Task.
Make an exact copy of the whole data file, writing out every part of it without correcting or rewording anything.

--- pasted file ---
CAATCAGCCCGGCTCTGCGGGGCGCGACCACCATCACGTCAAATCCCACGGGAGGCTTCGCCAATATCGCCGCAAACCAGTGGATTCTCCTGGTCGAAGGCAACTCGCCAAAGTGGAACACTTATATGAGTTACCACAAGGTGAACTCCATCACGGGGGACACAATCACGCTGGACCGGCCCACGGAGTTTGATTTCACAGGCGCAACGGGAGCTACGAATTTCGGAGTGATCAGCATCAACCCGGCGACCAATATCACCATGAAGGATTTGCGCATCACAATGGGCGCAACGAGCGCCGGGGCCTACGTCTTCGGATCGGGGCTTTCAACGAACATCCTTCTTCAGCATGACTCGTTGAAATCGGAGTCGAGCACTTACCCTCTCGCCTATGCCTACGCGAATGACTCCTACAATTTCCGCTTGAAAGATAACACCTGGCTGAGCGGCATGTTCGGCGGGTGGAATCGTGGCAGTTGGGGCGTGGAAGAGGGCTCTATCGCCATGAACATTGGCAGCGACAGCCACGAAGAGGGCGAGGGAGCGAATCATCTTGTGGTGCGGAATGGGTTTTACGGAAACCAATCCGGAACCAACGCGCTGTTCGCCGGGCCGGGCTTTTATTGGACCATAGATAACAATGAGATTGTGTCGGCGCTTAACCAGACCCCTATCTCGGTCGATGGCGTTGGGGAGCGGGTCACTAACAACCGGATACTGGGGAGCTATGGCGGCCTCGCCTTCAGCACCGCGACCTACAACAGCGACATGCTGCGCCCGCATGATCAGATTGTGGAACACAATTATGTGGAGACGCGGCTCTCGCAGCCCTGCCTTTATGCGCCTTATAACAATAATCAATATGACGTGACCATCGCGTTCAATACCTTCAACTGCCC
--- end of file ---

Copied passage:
CAATCAGCCCGGCTCTGCGGGGCGCGACCACCATCACGTCAAATCCCACGGGAGGCTTCGCCAATATCGCCGCAAACCAGTGGATTCTCCTGGTCGAAGGCAACTCGCCAAAGTGGAACACTTATATGAGTTACCACAAGGTGAACTCCATCACGGGGGACACAATCACGCTGGACCGGCCCACGGAGTTTGATTTCACAGGCGCAACGGGAGCTACGAATTTCGGAGTGATCAGCATCAACCCGGCGACCAATATCACCATGAAGGATTTGCGCATCACAATGGGCGCAACGAGCGCCGGGGCCTACGTCTTCGGATCGGGGCTTTCAACGAACATCCTTCTTCAGCATGACTCGTTGAAATCGGAGTCGAGCACTTACCCTCTCGCCTATGCCTACGCGAATGACTCCTACAATTTCCGCTTGAAAGATAACACCTGGCTGAGCGGCATGTTCGGCGGGTGGAATCGTGGCAGTTGGGGCGTGGAAGAGGGCTCTATCGCCATGAACATTGGCAGCGACAGCCACGAAGAGGGCGAGGGAGCGAATCATCTTGTGGTGCGGAATGGGTTTTACGGAAACCAATCCGGAACCAACGCGCTGTTCGCCGGGCCGGGCTTTTATTGGACCATAGATAACAATGAGATTGTGTCGGCGCTTAACCAGACCCCTATCTCGGTCGATGGCGTTGGGGAGCGGGTCACTAACAACCGGATACTGGGGAGCTATGGCGGCCTCGCCTTCAGCACCGCGACCTACAACAGCGACATGCTGCGCCCGCATGATCAGATTGTGGAACACAATTATGTGGAGACGCGGCTCTCGCAGCCCTGCCTTTATGCGCCTTATAACAATAATCAATATGACGTGACCATCGCGTTCAATACCTTCAACTGCCC